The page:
Facsimile of Original 1919 Edition

      Marc Simmons
            For a number of years prior to 1922, one of Santa Fe, New Mexico’s most colorful and famous residents was Charles Angelo Siringo (1855-1928), popularly known as “the cowboy detective.” A small, wiry man, he was friends with practically everyone in town, from the governor to the dog catcher.
            In 1916 Governor William C. McDonald persuaded Siringo to accept a commission as a New Mexico Mounted Ranger for the state Cattle Sanitary Board. The only thing unusual about that was Charlie Siringo’s age, a ripe 61. Undaunted, he saddled up and with a pack horse started for his headquarters at Carrizozo in Lincoln County.
            His duty was to run down outlaws and stock thieves in southern New Mexico. Bill Owens, described as a fighting son-of-a-gun, became his partner. As Siringo reported later, “Poor Bill lasted only a short time.”
            The pair got into a gun fight with cattle thieves at Abo Pass east of Belen. Owens was shot through the lungs, but he emptied his pistol and killed two of the outlaws before he went down.
            “During my two years as a ranger,” Siringo said, “I made many arrests of cattle and horse thieves and had many close calls with death staring me in the face.” Obviously, Governor McDonald had made a wise choice when he tapped this hard-riding, fast-shooting “senior citizen” for the dangerous ranger job.
            Charlie Siringo’s career in the West was as adventurous as it was long. Raised in Matagorda County, Texas, he took to life in the saddle before he was shaving.
            As he put it, “When I was twelve years of age, in the spring of 1867, I became a full-fledged cowboy, wearing broad sombrero, high-heeled boots, Mexican spurs and the dignity of a full-grown man.”
            After trips up the Chisholm Trail, he landed a cowboy job in the Texas Panhandle, still a teenager. He fought prairie fires, had run-ins with rustlers and saw the last herds of buffalo roaming the Staked Plains.
            The years drifted by and Charlie Siringo drifted with them. At age thirty he was tending store at Caldwell, Kansas and putting in nights writing up his previous experiences on the range.
            When his book, A Texas Cowboy, appeared, its author achieved fame overnight. Eventually, it sold a million copies. A Lone Star Cowboy, published in 1919, contained many of the stories in his earlier book and the author says in his preface: “This volume is to take the place of A Texas Cowboy….” The latter portion of the book dealt with his life as a Kansas merchant, as a Pinkerton detective, and his term as a member of the New Mexico Mounted Rangers who concentrated on tracking down rustlers.
            Meanwhile, soon after publishing his recollections, Siringo joined the renowned Pinkerton Detective Agency, whose branch offices covered the West. He remained with the firm for two decades, getting in and out of more scrapes than a modern TV sleuth.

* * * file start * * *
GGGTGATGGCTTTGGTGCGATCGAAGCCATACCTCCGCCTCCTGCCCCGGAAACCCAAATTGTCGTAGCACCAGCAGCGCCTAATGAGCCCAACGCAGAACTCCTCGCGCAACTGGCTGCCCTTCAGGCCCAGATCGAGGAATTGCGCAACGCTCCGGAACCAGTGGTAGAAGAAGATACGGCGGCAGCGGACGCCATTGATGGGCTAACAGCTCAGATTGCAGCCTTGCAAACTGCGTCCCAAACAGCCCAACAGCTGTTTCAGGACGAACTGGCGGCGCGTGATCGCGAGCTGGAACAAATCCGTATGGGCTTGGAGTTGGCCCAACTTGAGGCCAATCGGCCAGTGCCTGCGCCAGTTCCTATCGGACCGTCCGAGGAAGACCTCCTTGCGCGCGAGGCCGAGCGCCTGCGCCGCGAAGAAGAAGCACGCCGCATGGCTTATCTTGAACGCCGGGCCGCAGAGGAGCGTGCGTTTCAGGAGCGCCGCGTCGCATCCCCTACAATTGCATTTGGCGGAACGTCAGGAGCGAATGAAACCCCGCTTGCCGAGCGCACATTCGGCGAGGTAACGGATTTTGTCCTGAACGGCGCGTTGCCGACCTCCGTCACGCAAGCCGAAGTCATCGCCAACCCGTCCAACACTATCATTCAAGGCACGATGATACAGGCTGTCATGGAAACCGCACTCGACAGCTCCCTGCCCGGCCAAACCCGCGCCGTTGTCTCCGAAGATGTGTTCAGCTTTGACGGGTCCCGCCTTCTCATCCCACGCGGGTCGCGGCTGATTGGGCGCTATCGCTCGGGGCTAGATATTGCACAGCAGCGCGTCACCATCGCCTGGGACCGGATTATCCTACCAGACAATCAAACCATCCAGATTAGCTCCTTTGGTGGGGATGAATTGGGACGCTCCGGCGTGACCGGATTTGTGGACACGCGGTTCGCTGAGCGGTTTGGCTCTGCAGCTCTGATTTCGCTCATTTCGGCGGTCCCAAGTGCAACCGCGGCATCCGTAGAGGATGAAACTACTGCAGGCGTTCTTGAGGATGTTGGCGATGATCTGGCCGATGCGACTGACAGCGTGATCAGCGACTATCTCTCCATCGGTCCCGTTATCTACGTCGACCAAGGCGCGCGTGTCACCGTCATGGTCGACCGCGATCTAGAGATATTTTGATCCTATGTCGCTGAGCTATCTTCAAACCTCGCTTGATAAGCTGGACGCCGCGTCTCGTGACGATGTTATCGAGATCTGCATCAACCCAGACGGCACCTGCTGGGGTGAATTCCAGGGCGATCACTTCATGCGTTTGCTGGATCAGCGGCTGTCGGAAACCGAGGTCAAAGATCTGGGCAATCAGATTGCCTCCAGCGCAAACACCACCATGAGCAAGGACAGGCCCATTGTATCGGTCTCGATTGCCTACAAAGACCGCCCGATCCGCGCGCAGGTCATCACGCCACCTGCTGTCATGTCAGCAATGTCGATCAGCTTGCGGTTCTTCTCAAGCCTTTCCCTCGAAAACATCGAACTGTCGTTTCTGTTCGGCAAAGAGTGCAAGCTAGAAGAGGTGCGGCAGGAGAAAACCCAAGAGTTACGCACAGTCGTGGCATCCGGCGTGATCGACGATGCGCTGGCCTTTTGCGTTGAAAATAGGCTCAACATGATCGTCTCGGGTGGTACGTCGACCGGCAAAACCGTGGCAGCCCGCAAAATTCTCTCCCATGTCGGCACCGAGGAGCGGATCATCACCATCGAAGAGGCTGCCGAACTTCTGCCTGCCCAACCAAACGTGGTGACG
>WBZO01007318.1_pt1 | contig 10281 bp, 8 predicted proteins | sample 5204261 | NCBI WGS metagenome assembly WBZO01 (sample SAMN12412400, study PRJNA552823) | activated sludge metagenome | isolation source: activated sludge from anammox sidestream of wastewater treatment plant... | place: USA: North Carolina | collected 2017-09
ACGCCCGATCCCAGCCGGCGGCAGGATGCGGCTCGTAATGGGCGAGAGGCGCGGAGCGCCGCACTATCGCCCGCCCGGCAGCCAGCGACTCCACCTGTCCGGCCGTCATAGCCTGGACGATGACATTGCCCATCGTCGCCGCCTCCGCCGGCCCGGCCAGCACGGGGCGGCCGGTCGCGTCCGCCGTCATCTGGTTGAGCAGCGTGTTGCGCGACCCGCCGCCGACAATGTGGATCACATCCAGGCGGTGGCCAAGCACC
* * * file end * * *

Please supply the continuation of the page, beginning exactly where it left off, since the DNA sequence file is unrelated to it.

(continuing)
The Pinkerton men first gained national attention just before the Civil War when they foiled a plot to assassinate Lincoln on the way to his inauguration. Later they made headlines in trying to break up Jesse James’ gang, an effort that cost several detectives their lives.
            Pinkertons were often hired as strike-breakers. They proved so successful that they earned the bitter hatred of organized unions. Siringo participated in one episode at Coeur d’Alene, Idaho.
            There in 1892 occurred huge labor riots attended by the dynamiting of mines and the murder of managers. In trials that followed, Agent Siringo gave crucial testimony that led to the conviction of eighteen union leaders for these crimes. Soon afterward, the home office sent him in pursuit of Butch Cassidy’s Wild Bunch.
            After leaving the Pinkertons, Charlie Siringo returned to the Southwest and did a good bit of roaming before settling in Santa Fe.
            Because of the name he’d made in publishing, he had access to many persons, on both sides of the law, who were on their way to winning a place in the history books. From them he got first hand information that he later incorporated in a new book called Riata and Spurs.
            In that work, the writer had wanted to include some of his own daring adventures while serving with the Pinkertons. But the Agency threatened a lawsuit if he revealed any of their professional secrets. So the cowboy detective had to delete some of his best material.
            Siringo in his later years lived in near poverty, making small amounts of money from his book writing and consulting on western films for Hollywood producers.
            Charles Angelo Siringo fell victim to a heart attack on October 8, 1928 in Altadena, California. Humorist Will Rogers, who knew and respected him, sent a telegram upon learning of his passing. It read: “May flowers always grow over his grave.”